Casey Palmer is learning to adjust to not only working from home because of the novel coronavirus pandemic, but doing so while also looking after his children, two sons ages six and four, who are home for three weeks with schools closed.
“I’ve been an involved dad, but this is next level,” says Mr. Palmer, who lives in Toronto and works for Ontario’s provincial government. He and his wife both began working from home on Monday.
His work station is set up so that it is ergonomically comfortable – one essential step in working from home, he says. Each day, he spends time outside with his children, whether it’s for a walk or to ride bikes and scooters. “We’re making sure not to stay cooped up inside all day," Mr. Palmer says.
And he’s learning to adjust, like so many other people in his situation. “Each day is a little easier, but it was jarring at first,” he says.
Working from home presents many challenges when you are used to working in an office. Where should you set up a work station? When do you take breaks? How do you stay connected with colleagues? For parents who are also tending to their children, the challenge is incredibly stressful. However, a few basic principles can greatly help reduce that stress and help everyone under one roof stay as happy as possible.
The first thing every family should do is an assessment of what every person in the home needs to have a good day, says Clare Kumar, a Toronto-based productivity consultant. That could mean time in the afternoon for mom to do a video-conference call with co-workers, play time for the kids or exercise time together, for example. “Focus is the biggest challenge of all,” she says.
Next, use that to create a workable structure. “What’s our exercise time? What’s our quiet time?” she says.
Make sure to get physical activity. And make sure to eat at scheduled times. Too many people who work from home will look up at the clock, see that it’s 4 p.m. and realize they haven’t eaten since breakfast. "Everyone working from home needs recess and lunch,” Ms. Kumar says.
At a time like this, most managers will understand if you let them know in advance that for some portion of the day you will be attending to your children.
“Being perfect is not the goal right now,” says Jill Amery, who works from home and runs the website Urban Mommies. “It’s incredibly important to segment your days so that when you’re with your kids, you’re 100 per cent dedicated to playing with them, interacting with them, engaging with them.”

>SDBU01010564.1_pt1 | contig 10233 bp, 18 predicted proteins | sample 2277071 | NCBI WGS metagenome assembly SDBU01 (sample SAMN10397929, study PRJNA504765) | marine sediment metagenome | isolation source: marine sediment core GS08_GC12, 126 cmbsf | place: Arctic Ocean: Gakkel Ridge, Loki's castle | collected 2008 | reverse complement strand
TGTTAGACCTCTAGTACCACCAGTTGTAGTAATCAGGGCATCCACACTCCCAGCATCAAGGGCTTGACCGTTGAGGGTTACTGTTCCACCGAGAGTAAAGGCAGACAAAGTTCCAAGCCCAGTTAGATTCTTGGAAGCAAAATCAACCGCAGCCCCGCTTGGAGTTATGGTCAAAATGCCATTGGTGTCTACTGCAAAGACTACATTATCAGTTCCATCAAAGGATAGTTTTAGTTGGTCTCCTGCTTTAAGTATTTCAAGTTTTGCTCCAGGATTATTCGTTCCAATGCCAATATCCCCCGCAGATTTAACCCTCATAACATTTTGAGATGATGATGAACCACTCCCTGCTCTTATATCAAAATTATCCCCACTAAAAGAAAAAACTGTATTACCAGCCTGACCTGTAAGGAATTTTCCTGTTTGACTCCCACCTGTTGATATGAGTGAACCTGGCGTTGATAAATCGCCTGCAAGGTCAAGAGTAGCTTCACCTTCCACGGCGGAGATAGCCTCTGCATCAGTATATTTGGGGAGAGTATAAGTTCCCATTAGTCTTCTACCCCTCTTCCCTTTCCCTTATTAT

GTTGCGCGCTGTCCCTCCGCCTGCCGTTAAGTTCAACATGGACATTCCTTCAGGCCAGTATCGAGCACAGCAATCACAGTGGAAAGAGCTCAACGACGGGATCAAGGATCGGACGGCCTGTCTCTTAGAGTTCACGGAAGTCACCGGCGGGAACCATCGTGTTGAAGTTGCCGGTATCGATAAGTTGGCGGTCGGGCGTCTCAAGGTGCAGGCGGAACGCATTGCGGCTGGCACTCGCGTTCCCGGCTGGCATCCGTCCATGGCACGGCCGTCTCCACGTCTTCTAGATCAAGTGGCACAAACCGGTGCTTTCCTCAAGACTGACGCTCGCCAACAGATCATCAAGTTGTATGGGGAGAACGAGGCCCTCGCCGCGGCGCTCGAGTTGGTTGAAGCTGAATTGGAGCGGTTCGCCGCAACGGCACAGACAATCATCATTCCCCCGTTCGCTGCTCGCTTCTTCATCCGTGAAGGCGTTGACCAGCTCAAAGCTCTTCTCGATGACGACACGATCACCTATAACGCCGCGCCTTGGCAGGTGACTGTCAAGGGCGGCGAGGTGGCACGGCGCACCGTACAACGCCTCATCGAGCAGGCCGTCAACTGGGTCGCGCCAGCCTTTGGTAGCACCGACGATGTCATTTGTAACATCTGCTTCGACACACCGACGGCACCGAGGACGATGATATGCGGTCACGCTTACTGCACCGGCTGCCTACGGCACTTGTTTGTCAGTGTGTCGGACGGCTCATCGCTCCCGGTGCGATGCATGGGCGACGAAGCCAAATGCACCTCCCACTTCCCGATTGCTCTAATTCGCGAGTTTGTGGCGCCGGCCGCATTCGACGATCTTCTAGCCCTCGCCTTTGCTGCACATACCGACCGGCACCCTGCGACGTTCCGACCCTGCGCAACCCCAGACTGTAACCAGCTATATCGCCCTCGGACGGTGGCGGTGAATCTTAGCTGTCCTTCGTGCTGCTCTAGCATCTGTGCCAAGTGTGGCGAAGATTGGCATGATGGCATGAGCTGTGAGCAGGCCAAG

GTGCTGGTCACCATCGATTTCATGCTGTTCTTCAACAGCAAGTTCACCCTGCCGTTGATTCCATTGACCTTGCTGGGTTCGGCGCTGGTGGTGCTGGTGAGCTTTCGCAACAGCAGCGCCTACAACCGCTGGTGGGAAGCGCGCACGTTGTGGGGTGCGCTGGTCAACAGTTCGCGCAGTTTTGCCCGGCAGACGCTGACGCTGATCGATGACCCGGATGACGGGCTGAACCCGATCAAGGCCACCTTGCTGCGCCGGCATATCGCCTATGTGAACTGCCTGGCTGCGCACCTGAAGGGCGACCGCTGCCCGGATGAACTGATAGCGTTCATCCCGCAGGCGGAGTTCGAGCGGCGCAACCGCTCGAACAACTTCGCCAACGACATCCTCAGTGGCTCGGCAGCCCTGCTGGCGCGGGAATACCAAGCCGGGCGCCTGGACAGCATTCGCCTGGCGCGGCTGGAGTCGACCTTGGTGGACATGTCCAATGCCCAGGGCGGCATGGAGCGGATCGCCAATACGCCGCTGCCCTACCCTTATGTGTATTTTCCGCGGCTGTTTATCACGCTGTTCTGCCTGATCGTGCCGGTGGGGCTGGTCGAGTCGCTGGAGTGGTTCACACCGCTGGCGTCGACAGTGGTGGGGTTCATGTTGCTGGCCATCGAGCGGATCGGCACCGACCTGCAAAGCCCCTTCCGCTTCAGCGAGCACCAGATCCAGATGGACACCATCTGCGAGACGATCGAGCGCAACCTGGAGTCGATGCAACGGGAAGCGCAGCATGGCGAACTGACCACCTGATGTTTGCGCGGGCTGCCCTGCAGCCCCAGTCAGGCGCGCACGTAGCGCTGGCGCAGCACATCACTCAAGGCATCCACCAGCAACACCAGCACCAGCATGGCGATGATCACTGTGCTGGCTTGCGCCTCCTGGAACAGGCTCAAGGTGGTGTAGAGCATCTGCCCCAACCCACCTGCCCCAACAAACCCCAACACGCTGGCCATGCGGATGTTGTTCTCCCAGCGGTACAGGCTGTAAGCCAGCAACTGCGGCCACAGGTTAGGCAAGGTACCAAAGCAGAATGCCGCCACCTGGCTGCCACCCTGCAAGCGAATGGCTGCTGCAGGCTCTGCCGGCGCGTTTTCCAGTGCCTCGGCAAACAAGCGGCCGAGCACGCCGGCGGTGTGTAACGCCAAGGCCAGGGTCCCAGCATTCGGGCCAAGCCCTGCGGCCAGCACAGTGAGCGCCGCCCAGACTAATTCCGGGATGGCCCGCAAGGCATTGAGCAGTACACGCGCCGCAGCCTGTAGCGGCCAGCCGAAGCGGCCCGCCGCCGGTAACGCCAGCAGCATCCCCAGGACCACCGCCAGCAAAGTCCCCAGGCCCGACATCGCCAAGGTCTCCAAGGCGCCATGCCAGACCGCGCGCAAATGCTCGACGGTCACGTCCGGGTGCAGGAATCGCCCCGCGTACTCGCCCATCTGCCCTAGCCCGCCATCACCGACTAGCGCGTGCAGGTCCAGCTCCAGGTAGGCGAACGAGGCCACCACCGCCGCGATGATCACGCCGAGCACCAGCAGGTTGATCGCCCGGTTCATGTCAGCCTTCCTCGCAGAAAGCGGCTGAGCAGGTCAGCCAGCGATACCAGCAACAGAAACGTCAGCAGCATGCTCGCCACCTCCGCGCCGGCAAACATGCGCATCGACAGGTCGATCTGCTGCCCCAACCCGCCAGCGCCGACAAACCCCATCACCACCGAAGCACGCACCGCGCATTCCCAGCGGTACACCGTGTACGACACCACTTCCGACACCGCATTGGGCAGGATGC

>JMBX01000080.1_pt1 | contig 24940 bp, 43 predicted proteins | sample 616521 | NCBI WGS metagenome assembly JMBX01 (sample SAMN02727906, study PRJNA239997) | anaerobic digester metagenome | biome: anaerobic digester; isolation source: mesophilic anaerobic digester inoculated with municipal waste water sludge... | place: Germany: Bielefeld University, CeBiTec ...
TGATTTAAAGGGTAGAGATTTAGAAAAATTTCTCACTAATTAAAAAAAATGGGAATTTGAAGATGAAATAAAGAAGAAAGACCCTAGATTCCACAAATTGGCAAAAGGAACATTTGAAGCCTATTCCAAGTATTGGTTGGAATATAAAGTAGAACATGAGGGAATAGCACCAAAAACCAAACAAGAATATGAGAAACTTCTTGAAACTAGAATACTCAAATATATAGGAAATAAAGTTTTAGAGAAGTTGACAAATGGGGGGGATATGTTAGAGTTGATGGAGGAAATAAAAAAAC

At other times, parents will need to find ways to get a break from their children. Best to set boundaries and, when desperate, get creative.
“I get distracted easily,” says Warren Orlans, a Toronto-based tax consultant who has three children, ages 15, 13 and 10.
“When my daughter is working on an essay and she wants to read it to me two or three times when I was in the middle of doing something, then I stop doing that and end up doing something else, like checking Twitter,” he says. “I jump from topic to topic and never have the time to really sit and finish up the things I need to finish up.”
Sometimes, he simply needs quiet time. His solution? “I put my headphones on. I don’t even have anything on. I just put the headphones on,” Mr. Orlans says. “I use my hands [to gesture] ‘I can’t hear you.’ I point at my computer and they walk away,” he says.
At least his kids have each other to keep themselves entertained. For parents with only one child, the demands are even greater, especially since playdates are not possible.
“Juggling everything is a lot,” says Sophie Nadeau, who began doing her public relations job from home on Monday while also looking after her eight-year-old daughter.
It’s been difficult, but she knows she is fortunate to be able to work from home when many people, such as those who are in retail, don’t have that privilege, Ms. Nadeau says.
“There was a lot of screen time. There was a lot of [video] business meetings where she was waving at colleagues,” she says.
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